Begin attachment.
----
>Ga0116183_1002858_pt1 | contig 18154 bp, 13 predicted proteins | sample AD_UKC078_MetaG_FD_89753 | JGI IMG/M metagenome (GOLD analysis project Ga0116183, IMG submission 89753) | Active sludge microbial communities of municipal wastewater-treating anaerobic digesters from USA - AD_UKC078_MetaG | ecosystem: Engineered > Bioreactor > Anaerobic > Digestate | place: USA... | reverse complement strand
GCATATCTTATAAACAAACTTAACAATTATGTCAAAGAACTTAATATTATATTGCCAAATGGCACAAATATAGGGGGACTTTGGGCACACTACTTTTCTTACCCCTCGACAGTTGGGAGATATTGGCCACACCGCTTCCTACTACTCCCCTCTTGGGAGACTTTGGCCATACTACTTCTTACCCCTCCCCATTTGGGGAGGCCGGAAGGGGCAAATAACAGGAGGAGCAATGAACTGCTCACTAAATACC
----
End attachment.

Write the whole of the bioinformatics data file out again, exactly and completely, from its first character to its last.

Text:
>Ga0116183_1002858_pt1 | contig 18154 bp, 13 predicted proteins | sample AD_UKC078_MetaG_FD_89753 | JGI IMG/M metagenome (GOLD analysis project Ga0116183, IMG submission 89753) | Active sludge microbial communities of municipal wastewater-treating anaerobic digesters from USA - AD_UKC078_MetaG | ecosystem: Engineered > Bioreactor > Anaerobic > Digestate | place: USA... | reverse complement strand
GCATATCTTATAAACAAACTTAACAATTATGTCAAAGAACTTAATATTATATTGCCAAATGGCACAAATATAGGGGGACTTTGGGCACACTACTTTTCTTACCCCTCGACAGTTGGGAGATATTGGCCACACCGCTTCCTACTACTCCCCTCTTGGGAGACTTTGGCCATACTACTTCTTACCCCTCCCCATTTGGGGAGGCCGGAAGGGGCAAATAACAGGAGGAGCAATGAACTGCTCACTAAATACC